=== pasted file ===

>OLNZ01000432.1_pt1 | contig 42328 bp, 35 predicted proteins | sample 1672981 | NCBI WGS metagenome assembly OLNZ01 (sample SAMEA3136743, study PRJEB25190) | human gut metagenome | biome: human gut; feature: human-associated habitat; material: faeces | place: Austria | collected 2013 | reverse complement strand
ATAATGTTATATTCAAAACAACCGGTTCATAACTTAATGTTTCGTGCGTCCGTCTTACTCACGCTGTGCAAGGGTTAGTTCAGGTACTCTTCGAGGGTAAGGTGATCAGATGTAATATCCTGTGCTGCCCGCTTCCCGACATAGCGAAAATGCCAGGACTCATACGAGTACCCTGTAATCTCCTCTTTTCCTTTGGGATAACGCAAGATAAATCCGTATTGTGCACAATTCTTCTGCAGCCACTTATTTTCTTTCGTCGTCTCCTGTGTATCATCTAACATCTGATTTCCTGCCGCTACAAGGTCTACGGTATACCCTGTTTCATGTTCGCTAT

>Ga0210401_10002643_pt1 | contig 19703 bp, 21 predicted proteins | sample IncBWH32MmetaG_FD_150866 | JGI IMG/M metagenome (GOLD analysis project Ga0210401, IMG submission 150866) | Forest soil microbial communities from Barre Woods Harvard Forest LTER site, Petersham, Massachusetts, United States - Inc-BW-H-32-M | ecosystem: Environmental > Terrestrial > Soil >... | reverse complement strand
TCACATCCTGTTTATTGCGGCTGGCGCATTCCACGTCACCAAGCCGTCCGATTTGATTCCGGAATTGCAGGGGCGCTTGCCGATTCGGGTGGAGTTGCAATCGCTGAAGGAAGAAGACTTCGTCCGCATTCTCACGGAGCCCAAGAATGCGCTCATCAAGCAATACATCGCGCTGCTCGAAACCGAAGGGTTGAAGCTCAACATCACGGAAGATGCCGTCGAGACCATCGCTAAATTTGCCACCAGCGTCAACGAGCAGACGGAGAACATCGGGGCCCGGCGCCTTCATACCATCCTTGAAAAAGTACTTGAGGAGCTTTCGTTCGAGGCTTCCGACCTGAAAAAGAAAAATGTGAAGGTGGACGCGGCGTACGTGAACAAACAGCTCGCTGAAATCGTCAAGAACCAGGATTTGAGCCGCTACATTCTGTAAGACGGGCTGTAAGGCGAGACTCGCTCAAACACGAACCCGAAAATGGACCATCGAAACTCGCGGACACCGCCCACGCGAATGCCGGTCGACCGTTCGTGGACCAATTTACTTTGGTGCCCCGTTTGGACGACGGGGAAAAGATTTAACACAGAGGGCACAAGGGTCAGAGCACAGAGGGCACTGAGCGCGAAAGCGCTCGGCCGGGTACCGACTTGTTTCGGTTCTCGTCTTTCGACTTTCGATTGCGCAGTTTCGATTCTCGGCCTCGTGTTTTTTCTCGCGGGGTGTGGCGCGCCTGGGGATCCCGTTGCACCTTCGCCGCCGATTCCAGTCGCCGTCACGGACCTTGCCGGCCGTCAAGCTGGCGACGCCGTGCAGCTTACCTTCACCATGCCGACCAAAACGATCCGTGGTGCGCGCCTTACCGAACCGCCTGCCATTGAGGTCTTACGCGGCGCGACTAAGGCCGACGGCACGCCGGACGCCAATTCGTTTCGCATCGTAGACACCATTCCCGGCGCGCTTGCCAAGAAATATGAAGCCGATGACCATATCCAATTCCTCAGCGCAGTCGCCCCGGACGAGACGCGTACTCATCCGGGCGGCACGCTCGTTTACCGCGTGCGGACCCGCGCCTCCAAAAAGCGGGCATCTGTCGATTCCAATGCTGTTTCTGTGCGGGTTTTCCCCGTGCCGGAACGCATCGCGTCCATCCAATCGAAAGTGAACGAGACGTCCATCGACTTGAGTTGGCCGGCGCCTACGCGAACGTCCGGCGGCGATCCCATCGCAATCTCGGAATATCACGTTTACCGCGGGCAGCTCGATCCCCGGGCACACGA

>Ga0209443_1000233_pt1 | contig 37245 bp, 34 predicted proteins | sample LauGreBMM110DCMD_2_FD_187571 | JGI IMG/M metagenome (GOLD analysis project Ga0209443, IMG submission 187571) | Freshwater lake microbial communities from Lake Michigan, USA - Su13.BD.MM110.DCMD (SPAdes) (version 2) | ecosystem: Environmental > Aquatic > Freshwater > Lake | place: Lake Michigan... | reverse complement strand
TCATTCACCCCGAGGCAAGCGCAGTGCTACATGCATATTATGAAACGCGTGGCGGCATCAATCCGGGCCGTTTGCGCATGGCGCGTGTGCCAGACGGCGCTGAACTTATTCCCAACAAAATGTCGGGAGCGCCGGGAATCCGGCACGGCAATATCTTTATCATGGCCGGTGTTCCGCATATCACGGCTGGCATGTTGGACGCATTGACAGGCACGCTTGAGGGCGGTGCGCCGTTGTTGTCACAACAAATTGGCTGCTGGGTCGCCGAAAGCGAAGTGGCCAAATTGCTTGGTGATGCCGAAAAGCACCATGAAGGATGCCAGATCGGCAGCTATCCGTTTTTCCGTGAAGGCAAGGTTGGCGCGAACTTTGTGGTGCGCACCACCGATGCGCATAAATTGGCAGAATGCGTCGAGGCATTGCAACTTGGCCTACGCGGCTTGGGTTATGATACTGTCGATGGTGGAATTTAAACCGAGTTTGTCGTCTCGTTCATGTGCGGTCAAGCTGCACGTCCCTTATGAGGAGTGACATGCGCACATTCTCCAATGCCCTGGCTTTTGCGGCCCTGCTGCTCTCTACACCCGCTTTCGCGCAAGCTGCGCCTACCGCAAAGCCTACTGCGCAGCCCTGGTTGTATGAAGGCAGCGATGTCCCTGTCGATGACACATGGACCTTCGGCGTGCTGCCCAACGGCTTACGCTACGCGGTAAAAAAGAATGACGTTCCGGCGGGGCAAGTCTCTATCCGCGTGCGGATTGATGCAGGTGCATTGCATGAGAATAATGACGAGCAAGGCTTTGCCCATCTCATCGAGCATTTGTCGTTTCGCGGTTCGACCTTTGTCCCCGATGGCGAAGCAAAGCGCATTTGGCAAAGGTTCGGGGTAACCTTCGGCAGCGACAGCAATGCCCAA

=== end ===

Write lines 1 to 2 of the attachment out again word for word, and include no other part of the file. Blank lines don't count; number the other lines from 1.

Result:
>OLNZ01000432.1_pt1 | contig 42328 bp, 35 predicted proteins | sample 1672981 | NCBI WGS metagenome assembly OLNZ01 (sample SAMEA3136743, study PRJEB25190) | human gut metagenome | biome: human gut; feature: human-associated habitat; material: faeces | place: Austria | collected 2013 | reverse complement strand
ATAATGTTATATTCAAAACAACCGGTTCATAACTTAATGTTTCGTGCGTCCGTCTTACTCACGCTGTGCAAGGGTTAGTTCAGGTACTCTTCGAGGGTAAGGTGATCAGATGTAATATCCTGTGCTGCCCGCTTCCCGACATAGCGAAAATGCCAGGACTCATACGAGTACCCTGTAATCTCCTCTTTTCCTTTGGGATAACGCAAGATAAATCCGTATTGTGCACAATTCTTCTGCAGCCACTTATTTTCTTTCGTCGTCTCCTGTGTATCATCTAACATCTGATTTCCTGCCGCTACAAGGTCTACGGTATACCCTGTTTCATGTTCGCTAT